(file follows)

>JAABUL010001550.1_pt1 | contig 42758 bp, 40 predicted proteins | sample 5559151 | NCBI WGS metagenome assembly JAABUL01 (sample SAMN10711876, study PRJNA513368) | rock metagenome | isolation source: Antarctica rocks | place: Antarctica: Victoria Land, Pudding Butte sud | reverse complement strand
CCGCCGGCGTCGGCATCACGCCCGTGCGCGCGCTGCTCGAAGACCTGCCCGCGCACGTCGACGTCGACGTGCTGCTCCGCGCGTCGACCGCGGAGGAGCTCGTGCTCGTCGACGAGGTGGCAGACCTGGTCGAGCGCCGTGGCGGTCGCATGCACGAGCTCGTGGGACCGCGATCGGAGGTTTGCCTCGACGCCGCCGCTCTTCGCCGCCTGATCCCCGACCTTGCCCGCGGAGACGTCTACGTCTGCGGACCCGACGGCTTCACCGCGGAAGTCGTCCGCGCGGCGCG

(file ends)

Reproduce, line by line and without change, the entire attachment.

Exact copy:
>JAABUL010001550.1_pt1 | contig 42758 bp, 40 predicted proteins | sample 5559151 | NCBI WGS metagenome assembly JAABUL01 (sample SAMN10711876, study PRJNA513368) | rock metagenome | isolation source: Antarctica rocks | place: Antarctica: Victoria Land, Pudding Butte sud | reverse complement strand
CCGCCGGCGTCGGCATCACGCCCGTGCGCGCGCTGCTCGAAGACCTGCCCGCGCACGTCGACGTCGACGTGCTGCTCCGCGCGTCGACCGCGGAGGAGCTCGTGCTCGTCGACGAGGTGGCAGACCTGGTCGAGCGCCGTGGCGGTCGCATGCACGAGCTCGTGGGACCGCGATCGGAGGTTTGCCTCGACGCCGCCGCTCTTCGCCGCCTGATCCCCGACCTTGCCCGCGGAGACGTCTACGTCTGCGGACCCGACGGCTTCACCGCGGAAGTCGTCCGCGCGGCGCG